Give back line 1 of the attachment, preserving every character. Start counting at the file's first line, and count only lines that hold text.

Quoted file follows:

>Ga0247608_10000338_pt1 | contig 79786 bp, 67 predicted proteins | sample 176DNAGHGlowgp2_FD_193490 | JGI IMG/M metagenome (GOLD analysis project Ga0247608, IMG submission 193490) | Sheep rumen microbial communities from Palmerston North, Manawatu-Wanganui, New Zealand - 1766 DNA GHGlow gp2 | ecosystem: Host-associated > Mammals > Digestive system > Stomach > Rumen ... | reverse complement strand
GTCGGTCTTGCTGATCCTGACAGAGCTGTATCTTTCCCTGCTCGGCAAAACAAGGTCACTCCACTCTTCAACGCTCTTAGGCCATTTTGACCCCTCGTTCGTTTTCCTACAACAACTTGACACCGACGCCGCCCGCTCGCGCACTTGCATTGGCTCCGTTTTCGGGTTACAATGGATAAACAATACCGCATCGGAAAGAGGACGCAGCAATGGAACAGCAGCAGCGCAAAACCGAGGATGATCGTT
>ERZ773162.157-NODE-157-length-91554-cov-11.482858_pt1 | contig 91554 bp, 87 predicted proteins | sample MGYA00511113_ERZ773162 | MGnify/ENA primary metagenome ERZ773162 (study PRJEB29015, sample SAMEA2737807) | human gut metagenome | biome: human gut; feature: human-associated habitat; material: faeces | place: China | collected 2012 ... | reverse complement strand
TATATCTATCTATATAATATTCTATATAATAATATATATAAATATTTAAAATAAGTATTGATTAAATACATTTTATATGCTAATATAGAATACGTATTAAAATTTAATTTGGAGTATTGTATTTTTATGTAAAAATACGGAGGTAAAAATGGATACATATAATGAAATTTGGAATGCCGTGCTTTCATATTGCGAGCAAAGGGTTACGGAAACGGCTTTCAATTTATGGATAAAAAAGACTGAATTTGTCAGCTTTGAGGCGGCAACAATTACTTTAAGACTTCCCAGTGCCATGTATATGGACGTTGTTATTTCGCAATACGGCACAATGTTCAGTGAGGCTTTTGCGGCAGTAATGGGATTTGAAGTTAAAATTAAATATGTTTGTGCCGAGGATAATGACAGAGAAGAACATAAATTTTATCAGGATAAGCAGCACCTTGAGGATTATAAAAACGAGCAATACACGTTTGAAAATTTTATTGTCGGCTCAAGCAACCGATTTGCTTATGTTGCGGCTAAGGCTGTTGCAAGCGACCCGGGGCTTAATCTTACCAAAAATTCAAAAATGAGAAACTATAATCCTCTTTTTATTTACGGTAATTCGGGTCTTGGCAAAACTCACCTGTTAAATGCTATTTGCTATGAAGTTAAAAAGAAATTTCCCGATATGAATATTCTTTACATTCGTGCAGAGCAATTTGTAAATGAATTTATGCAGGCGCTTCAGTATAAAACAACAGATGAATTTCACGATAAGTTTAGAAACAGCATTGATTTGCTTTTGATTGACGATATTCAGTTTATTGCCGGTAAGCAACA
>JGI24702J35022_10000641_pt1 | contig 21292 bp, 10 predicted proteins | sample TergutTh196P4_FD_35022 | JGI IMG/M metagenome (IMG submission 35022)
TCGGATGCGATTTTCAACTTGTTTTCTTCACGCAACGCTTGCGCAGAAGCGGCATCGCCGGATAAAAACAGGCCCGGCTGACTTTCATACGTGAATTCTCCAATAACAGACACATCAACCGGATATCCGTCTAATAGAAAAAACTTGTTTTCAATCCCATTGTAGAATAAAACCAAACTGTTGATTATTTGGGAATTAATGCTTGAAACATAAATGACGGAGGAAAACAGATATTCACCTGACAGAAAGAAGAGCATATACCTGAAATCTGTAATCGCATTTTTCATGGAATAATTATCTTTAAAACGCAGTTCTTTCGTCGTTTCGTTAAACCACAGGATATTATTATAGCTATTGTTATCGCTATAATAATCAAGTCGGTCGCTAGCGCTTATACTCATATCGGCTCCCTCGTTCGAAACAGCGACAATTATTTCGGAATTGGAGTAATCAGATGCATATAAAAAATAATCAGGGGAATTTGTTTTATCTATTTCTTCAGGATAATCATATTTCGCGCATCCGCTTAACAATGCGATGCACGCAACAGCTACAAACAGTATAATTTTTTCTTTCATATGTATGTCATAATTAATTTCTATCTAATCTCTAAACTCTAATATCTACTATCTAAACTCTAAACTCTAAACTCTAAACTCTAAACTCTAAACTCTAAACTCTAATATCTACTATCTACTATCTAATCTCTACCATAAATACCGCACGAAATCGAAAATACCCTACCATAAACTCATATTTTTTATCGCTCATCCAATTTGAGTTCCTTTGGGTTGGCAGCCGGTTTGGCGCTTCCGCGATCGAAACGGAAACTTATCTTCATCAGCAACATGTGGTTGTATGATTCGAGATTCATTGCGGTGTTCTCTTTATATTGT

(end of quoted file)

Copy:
>Ga0247608_10000338_pt1 | contig 79786 bp, 67 predicted proteins | sample 176DNAGHGlowgp2_FD_193490 | JGI IMG/M metagenome (GOLD analysis project Ga0247608, IMG submission 193490) | Sheep rumen microbial communities from Palmerston North, Manawatu-Wanganui, New Zealand - 1766 DNA GHGlow gp2 | ecosystem: Host-associated > Mammals > Digestive system > Stomach > Rumen ... | reverse complement strand